People naturally classify themselves and others into social categories or groups in order to make sense of the world. Group life affects how we engage with others, such that our social identities (group memberships) form a lens through which we evaluate our own and others' behaviours. From exploring the minimal conditions for group discrimination, to understanding how group memberships enable individuals to achieve positive selfesteem, the social identity tradition has been a dominant force in general social psychology. Only recently have researchers begun to explore social identity principles in sport and exercise settings. A gap exists in the sport coaching leadership literature, calling for a model of leadership that accurately encompasses the complex social dynamic that is the sport coaching leadership process. A recent systematic review of the sports coaching leadership literature (Vella, Oades, and Crowe, 2010) revised and presented a new definition of sport coaching leadership. It illustrated the existing gap between the current understanding of sport coaching leadership and the complex social process that is leadership in sport coaching. I directed my research at building upon Vella et ai's conclusions and investigating the existing gap through the application of a social identity leadership model to sport coaching. Coaching leadership is a complex social process. It is possible that coaches with a deep understanding of their team 's social identity, and how to leverage this knowledge within the context of their team, may prove to be more effective leaders. This research applied a social identity leadership perspective to the sport-coaching domain . The overarching research question "Does a relationship(s) exist between perceived social identity levels and sport coaching leadership effectiveness within the team sport domain?" surrounds the group-level leadership process inherently present within the team sport-coaching context, which in turn gives way to a number of more discrete foci summ ing the overall objectives ofthis research. As this I ine of investigation was novel within the research domain and thus would contribute most effectively through base line analysis from which future research could build upon, it was clear that quantitative methodology would be the most appropriate manner of exploring issues pertinent to the major research question. Three quantitative studies were conducted in a staged process using a number of athlete and coach data samples to a) develop a measure of social identity for the sport coaching domain (n = 271 ); b) confirm the measure factor structures using separate purposive data (n = 351) and to examine the relationships between social identity (team and coach), sport motivation, sport confidence and coaching competence; and c) assess social identity.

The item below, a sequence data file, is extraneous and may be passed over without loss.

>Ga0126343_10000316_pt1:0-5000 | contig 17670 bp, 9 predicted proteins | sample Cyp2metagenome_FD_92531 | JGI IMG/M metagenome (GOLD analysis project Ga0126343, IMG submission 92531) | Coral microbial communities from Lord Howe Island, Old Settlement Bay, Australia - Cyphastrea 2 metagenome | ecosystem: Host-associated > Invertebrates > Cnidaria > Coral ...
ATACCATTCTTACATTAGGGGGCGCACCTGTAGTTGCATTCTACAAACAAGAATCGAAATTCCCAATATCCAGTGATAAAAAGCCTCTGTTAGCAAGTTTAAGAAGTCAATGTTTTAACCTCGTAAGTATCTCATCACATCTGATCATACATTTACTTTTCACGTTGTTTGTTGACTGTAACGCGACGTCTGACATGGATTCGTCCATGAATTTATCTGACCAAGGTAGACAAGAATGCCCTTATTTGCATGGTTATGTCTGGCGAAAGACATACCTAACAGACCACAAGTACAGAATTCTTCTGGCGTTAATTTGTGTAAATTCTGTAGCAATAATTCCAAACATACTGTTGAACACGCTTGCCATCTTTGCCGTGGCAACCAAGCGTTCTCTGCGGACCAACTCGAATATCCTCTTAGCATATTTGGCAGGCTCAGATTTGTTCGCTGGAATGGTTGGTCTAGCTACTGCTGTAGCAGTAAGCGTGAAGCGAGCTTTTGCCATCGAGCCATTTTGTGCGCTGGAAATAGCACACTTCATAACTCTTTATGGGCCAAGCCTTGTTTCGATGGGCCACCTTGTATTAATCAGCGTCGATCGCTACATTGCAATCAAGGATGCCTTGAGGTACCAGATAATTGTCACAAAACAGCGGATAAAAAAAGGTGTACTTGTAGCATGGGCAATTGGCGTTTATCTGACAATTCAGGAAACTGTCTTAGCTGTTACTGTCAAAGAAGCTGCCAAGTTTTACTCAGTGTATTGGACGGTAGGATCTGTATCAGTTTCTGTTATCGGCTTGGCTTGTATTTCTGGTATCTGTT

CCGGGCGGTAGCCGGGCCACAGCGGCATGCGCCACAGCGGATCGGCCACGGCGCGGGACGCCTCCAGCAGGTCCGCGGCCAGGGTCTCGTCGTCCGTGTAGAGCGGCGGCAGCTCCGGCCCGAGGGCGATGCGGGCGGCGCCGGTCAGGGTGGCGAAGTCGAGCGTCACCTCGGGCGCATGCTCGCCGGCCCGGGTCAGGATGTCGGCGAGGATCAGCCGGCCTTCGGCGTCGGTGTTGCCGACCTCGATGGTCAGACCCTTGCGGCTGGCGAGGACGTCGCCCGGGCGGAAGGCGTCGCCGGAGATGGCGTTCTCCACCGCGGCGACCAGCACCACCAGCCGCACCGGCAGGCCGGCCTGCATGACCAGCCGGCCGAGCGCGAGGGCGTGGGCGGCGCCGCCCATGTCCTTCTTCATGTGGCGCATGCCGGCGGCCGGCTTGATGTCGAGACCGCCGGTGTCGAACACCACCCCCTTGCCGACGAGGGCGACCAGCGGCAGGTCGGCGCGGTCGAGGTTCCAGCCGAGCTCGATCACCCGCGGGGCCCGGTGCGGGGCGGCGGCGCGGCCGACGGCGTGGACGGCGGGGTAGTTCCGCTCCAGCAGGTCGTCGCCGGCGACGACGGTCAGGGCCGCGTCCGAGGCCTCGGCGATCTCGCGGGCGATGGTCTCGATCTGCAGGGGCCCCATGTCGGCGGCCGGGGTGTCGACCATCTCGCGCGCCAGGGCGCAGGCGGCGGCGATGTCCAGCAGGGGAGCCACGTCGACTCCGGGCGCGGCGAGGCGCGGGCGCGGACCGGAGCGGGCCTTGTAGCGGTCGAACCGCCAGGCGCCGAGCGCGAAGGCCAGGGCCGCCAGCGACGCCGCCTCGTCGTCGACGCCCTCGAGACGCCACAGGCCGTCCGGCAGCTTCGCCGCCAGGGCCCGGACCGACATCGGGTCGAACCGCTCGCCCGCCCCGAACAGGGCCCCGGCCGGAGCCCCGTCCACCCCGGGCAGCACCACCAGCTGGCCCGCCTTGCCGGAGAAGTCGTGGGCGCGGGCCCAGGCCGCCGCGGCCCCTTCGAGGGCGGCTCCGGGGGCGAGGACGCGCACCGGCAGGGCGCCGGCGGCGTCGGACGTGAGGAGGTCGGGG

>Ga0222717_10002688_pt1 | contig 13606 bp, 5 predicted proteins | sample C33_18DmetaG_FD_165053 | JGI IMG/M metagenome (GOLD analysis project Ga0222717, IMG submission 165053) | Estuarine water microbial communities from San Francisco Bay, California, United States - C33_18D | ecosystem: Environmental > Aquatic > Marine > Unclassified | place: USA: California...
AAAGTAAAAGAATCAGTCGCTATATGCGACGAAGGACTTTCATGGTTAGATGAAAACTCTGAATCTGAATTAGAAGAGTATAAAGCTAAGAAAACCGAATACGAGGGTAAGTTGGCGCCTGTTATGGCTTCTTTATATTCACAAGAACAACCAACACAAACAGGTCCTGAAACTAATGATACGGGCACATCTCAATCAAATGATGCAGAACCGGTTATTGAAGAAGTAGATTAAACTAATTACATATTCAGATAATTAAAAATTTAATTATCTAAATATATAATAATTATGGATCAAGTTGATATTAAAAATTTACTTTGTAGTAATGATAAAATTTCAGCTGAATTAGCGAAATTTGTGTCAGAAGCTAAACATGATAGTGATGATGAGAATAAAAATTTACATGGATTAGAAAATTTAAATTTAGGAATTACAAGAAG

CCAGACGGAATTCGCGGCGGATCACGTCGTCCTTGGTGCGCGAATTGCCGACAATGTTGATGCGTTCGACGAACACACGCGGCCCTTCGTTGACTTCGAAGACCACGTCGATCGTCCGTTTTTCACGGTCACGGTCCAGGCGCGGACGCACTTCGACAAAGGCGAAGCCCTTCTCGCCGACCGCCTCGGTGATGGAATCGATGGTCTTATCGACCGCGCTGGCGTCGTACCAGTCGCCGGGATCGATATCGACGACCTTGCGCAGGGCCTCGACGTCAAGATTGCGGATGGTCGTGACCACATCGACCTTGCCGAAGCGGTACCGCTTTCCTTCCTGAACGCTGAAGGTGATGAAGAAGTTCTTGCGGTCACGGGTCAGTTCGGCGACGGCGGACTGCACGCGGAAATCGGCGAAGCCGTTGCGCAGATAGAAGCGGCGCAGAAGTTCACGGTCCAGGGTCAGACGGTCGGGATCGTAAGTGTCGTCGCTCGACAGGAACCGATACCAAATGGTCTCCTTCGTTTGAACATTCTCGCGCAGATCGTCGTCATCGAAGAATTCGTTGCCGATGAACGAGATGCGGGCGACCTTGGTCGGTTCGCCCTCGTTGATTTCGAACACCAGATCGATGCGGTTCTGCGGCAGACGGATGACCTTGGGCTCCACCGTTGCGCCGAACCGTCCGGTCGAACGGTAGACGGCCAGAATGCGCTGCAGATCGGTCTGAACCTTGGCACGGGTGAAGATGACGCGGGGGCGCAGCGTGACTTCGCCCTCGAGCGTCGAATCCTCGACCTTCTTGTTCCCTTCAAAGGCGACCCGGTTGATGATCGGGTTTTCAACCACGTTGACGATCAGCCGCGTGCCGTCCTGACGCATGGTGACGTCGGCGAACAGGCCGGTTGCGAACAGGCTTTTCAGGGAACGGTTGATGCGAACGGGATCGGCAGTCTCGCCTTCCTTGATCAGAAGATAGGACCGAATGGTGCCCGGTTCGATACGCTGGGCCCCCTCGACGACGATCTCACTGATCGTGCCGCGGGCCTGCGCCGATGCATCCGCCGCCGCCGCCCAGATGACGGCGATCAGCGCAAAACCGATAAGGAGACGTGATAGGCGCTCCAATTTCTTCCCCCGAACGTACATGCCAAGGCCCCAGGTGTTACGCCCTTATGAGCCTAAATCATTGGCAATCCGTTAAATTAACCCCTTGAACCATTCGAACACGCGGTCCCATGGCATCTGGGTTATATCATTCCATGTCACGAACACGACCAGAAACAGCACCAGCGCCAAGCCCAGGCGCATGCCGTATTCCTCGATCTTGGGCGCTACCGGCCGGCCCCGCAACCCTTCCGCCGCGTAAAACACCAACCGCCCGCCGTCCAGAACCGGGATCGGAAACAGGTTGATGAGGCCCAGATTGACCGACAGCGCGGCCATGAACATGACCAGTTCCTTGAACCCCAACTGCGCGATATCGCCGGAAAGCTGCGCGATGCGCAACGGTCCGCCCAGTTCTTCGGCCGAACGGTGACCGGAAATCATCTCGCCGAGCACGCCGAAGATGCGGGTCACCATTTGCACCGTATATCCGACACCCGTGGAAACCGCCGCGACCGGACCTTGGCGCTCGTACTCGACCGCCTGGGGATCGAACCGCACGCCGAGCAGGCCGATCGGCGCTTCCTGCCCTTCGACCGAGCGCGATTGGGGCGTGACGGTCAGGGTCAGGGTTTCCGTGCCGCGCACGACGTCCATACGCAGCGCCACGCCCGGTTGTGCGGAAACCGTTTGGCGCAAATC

|Date of Award||2014|
|Supervisor||Gavin Breslin (Supervisor), Tony Cassidy (Supervisor) & Maurice Stringer (Supervisor)|